In 2006, the government of the time announced controversial plans to effectively privatise provision of search and rescue helicopters in order to replace the aging Sea Kings currently in use, although they have suggested that crews may, at least partially, still be made up of military personnel.
In 2013 the Department for Transport announced that it had a signed a contract with Bristow Helicopters Ltd to provide search and rescue helicopter services in the UK with operations will commencing progressively from 2015. The new service is expected to be fully operational across the United Kingdom by summer 2017 and will utilise AgustaWestland AW189 and Sikorsky S-92 based at ten locations around the UK.
In the early 1950s, helicopters began to replace fixed wing aircraft in the search and rescue role with their ability to hover giving them an ability to recover survivors that fixed wing aircraft did not have.
The three squadrons that perform the valiant role are 22, 202 and 203.
No. 22 Squadron of the Royal Air Force operates the Sea King HAR.3 and HAR.3A at three stations in the southern United Kingdom. The squadron was originally formed in 1915 as an aerial reconnaissance unit of the Royal Flying Corps serving on the Western Front during First World War.
No. 202 Squadron was formed on 1 April 1918 by renumbering No. 2 Squadron RNAS. It was originally formed as one of the first aeroplane squadrons of the RNAS on 17 October 1914. It served on the Western Front during the First World War, carrying out reconnaissance and bombing missions from bases in Belgium and France.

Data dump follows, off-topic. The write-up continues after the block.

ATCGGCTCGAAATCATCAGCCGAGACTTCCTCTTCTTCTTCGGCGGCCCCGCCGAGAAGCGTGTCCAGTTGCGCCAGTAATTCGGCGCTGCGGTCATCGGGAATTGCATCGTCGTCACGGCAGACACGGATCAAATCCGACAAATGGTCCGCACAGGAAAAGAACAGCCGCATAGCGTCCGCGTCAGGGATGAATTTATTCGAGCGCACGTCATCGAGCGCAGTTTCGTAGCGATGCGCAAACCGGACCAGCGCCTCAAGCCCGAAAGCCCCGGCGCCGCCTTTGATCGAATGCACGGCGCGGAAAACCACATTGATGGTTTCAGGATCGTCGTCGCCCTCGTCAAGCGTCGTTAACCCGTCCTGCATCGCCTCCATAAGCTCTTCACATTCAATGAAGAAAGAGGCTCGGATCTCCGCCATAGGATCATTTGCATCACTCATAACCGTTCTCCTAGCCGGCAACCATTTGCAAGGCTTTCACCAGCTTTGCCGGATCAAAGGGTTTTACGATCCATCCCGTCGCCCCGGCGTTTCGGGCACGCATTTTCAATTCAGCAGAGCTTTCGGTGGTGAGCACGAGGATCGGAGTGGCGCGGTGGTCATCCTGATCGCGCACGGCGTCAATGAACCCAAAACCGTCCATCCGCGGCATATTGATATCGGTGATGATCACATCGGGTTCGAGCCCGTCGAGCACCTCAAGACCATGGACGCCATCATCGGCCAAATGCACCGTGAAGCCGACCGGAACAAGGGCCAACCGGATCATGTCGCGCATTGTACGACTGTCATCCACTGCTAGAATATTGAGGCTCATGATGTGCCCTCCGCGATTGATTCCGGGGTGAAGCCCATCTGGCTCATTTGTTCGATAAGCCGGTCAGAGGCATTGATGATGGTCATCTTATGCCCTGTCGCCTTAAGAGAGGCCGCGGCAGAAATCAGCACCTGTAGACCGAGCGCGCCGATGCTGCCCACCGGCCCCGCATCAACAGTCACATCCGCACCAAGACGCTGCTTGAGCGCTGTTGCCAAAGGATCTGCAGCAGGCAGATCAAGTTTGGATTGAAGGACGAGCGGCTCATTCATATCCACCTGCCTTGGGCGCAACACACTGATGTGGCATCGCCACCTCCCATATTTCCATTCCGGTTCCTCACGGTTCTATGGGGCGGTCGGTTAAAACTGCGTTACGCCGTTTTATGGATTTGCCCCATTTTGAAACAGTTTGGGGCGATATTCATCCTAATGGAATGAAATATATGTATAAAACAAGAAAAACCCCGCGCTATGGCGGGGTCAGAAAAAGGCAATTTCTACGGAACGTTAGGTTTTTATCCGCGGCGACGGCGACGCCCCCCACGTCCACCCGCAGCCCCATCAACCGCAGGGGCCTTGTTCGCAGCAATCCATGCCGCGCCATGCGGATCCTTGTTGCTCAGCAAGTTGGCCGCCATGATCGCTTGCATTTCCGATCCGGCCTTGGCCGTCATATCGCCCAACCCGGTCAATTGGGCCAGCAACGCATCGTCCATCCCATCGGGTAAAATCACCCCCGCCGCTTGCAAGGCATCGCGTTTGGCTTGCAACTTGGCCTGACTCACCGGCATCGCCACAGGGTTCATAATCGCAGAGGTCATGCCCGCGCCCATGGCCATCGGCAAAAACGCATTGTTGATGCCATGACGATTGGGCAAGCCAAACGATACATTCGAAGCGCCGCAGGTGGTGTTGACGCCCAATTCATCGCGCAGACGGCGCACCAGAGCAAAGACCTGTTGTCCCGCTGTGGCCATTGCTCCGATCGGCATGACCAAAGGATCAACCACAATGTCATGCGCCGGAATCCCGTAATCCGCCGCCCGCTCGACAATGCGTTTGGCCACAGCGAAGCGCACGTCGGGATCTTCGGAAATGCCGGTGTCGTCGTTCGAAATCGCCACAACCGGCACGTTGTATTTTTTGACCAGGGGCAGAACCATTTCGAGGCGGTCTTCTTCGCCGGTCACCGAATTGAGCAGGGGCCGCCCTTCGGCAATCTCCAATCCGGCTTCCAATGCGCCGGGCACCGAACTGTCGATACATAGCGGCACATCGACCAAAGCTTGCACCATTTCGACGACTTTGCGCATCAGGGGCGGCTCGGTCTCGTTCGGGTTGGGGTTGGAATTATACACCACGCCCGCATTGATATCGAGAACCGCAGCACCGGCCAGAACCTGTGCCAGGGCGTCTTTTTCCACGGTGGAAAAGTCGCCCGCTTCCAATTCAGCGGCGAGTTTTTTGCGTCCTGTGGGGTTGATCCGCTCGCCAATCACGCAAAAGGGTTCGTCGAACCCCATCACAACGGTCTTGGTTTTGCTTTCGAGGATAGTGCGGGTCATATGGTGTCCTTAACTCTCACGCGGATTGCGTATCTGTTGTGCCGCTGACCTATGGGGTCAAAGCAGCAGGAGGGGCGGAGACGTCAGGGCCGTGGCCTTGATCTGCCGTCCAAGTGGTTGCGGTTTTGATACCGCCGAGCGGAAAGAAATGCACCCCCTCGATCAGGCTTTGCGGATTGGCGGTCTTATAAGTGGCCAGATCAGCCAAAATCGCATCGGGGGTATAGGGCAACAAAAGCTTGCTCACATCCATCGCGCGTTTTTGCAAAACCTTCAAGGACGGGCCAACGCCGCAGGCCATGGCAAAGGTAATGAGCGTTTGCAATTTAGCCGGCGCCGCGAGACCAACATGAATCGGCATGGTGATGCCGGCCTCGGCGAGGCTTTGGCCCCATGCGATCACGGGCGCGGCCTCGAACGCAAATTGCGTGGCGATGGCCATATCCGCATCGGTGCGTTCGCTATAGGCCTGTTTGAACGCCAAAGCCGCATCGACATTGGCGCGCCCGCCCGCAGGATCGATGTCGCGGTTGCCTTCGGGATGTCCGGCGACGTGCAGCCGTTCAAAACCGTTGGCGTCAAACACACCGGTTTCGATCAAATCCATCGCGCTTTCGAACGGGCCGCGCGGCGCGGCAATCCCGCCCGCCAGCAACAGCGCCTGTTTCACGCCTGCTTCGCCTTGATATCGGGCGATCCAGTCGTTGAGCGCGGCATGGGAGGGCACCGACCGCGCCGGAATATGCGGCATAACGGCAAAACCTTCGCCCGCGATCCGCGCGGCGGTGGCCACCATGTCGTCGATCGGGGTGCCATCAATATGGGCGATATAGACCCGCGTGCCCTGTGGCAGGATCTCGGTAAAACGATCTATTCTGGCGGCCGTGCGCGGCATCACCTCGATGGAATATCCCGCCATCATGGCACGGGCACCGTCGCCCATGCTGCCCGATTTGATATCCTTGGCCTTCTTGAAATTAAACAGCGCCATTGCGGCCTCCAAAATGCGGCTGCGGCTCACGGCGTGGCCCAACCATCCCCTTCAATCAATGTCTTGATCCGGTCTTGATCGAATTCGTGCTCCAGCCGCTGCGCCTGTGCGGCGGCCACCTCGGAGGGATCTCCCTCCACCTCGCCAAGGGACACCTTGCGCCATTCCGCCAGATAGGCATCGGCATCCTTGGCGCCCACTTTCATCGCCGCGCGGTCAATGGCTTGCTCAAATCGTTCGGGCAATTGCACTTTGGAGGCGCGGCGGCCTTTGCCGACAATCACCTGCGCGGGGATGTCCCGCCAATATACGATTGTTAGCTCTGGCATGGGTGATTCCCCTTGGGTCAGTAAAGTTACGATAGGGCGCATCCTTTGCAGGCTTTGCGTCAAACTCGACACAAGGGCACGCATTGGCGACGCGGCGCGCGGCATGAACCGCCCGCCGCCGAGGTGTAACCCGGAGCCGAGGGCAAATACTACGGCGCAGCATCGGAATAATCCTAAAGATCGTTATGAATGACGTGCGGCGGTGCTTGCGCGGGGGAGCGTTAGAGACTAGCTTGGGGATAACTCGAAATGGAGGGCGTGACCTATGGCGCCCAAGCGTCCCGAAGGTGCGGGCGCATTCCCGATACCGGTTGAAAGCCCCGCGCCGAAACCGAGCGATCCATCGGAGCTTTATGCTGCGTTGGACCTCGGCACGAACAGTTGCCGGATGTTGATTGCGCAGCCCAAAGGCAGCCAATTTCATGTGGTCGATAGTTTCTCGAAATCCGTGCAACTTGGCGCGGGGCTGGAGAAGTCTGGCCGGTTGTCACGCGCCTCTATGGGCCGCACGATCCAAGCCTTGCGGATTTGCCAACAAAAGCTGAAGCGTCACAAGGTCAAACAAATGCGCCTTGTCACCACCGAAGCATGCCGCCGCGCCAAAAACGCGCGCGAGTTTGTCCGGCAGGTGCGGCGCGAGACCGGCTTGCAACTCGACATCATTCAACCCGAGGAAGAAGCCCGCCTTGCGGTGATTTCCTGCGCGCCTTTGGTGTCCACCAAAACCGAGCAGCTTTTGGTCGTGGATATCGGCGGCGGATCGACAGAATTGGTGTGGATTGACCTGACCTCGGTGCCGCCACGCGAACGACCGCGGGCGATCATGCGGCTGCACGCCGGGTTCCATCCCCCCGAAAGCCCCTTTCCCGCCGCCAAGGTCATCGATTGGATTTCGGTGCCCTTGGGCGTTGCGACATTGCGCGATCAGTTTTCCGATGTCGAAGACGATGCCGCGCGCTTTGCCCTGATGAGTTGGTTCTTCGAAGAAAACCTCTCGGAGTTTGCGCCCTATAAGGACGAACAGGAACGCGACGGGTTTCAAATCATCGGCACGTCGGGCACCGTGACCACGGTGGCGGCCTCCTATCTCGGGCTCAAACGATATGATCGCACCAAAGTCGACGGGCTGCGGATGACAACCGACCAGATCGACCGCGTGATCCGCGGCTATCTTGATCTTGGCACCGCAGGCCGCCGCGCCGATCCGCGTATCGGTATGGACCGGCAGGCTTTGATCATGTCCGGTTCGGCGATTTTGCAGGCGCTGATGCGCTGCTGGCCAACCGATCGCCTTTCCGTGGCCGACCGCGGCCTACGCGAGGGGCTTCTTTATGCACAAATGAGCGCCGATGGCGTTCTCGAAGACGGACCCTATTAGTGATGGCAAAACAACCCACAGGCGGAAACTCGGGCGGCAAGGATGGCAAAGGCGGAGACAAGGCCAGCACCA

No 203 Squadron was formed as No. 3 Squadron RNAS on 1 September 1914 at Saint-Pol-sur-Mer. In March 1915, the squadron, under the command of Commander Charles Samson, moved to the island of Tenedos, and began operating 18 aircraft in support of the Gallipoli Campaign. In the first weeks of the campaign they took over 700 photographs of the peninsula, and conducted other ground support tasks including spotting for naval gunfire, and reporting the movements of Ottoman troops.
Squadron leader 202 Squadron Iain Macfarlane said:
“Obviously it is tinged with sadness because we have come to the end of a very long career of looking after the people of the North East.
But also there is also an element of pride in there as well because we haven’t stumbled towards the finishing line today, we have marched proudly towards it as much as we possibly can, we have maintained our very high standards to the end and we have been there for the community right up until the very last minute.”
202’s final shift clocks off at 9.20am today.
The Sea Kings based at Boulmer, the period 1983 to last year had attended an incredible 4,856 call outs, helping 3,934 military personnel and civilians.
The Search and Rescue Forces will be remembered for their tireless provision of life saving assistance and professionalism, if you at any point were part of this, thank you on behalf of the citizens of this country.